As one of the emerging forms of cross-border criminality, transnational environmental crime (TEC) has increasingly become a concern that features highly on the policy agenda and discourse of many international conferences and organisations. Thanks to its prominent yet 'ignoble' role as the world's leading supplier or consumer of a variety of illegal environmental goods including wildlife, timber, and ozone depleting substances (ODS), China has consistently remained at the heart of these concerns. This chapter is a case study of China-related TEC with a special focus on the illegal trade of three different categories of environmental goods (wildlife, timber and wood products, and ODS) in mainland China and its three adjacent territories (Hong Kong, Macau, and Taiwan). Through an examination of empirical data on seizures and bilateral trade from public sources, it seeks to disentangle China's present role and utility in the global and regional trade of the three selected environmental goods. In particular, analytical effort has been given to a range of key issues including the nature and scale of the black market, the magnitude and diversity of the traded contraband, and the hotspots, routes and methods associated with smuggling activities. This chapter concludes with a brief analysis of major legislative and enforcement challenges facing China in tackling environmental crime.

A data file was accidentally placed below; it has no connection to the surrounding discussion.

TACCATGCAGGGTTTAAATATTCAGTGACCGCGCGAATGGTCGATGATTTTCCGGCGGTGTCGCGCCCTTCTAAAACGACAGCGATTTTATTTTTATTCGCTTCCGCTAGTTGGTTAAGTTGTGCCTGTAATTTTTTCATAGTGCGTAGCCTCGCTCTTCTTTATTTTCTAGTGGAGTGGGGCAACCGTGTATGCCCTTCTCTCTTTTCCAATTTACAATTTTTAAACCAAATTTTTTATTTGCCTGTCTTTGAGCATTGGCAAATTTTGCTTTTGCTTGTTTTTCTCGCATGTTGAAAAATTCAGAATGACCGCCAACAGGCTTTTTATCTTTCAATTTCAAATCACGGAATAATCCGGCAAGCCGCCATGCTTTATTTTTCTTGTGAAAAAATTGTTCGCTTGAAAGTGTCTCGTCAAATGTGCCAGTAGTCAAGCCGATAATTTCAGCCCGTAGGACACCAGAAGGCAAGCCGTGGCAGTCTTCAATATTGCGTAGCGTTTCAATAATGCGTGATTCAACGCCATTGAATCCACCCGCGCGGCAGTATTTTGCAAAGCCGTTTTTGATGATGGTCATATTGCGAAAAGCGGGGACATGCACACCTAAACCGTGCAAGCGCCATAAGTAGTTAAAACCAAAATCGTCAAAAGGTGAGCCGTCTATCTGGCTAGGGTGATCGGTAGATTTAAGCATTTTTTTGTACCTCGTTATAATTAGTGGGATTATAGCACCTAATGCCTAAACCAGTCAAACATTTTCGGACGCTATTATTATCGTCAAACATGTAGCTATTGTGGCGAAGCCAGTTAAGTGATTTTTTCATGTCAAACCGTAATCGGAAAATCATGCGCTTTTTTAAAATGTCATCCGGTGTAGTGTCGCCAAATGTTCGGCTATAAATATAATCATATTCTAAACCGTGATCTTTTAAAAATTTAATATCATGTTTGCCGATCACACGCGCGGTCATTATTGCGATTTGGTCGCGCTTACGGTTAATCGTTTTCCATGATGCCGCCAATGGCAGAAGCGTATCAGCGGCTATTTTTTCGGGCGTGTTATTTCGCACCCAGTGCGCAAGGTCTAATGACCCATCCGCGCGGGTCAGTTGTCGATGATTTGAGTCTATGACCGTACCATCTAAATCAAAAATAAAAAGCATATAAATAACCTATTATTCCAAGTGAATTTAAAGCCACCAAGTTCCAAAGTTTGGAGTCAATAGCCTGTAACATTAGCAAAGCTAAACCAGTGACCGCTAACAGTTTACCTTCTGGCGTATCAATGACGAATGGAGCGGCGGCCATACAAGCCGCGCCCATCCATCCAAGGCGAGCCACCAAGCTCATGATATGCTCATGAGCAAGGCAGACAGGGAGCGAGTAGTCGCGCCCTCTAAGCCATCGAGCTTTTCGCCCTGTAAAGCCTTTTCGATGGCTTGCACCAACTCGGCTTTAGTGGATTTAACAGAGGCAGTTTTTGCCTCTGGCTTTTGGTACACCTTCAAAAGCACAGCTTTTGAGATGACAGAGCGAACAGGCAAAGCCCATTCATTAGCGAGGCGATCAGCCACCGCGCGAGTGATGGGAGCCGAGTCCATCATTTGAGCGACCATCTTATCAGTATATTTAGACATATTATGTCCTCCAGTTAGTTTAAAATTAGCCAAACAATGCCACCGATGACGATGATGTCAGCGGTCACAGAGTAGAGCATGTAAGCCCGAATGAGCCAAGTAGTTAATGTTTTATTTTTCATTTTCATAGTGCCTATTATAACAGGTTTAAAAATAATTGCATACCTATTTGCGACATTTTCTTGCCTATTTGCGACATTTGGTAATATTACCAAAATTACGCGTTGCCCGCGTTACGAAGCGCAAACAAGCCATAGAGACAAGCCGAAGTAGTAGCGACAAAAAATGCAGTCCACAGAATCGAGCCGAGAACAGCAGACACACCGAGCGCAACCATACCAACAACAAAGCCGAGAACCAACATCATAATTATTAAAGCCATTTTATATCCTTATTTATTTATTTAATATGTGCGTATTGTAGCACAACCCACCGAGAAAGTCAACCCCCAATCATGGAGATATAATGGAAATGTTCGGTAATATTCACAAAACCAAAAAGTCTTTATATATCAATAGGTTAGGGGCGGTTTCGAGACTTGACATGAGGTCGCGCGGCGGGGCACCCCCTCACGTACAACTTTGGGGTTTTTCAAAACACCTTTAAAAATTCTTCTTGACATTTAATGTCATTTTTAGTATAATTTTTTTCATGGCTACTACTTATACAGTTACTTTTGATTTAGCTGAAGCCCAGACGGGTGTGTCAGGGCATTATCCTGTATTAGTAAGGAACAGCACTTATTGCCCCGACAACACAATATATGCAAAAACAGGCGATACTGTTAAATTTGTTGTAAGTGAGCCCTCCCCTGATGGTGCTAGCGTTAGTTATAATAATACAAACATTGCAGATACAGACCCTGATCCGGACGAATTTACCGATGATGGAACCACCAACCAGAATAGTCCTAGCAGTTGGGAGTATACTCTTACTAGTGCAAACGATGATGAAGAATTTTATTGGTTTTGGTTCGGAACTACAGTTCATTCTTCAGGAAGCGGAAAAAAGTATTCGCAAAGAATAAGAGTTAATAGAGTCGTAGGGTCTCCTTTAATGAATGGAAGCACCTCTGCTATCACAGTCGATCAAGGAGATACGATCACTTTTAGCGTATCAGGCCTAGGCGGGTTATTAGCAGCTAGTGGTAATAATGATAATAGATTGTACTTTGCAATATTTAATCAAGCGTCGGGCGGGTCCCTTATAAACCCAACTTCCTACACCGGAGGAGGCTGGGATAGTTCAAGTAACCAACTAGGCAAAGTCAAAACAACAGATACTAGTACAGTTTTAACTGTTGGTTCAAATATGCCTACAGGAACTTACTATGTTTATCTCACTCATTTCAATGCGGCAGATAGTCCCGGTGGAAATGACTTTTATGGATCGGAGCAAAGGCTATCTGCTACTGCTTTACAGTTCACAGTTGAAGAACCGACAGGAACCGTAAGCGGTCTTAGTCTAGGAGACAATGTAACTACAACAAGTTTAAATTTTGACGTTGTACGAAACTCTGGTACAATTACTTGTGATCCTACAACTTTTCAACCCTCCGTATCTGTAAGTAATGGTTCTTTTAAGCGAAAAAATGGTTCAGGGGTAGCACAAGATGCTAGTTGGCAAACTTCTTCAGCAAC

|Title of host publication||Handbook of Transnational Environmental Crime|
|Editors||Lorraine Elliott and William H. Schaedla|
|Place of Publication||Cheltenham, UK and Northampton, MA, USA|
|Publisher||Edward Elgar Publishing|
|Publication status||Published - 2016|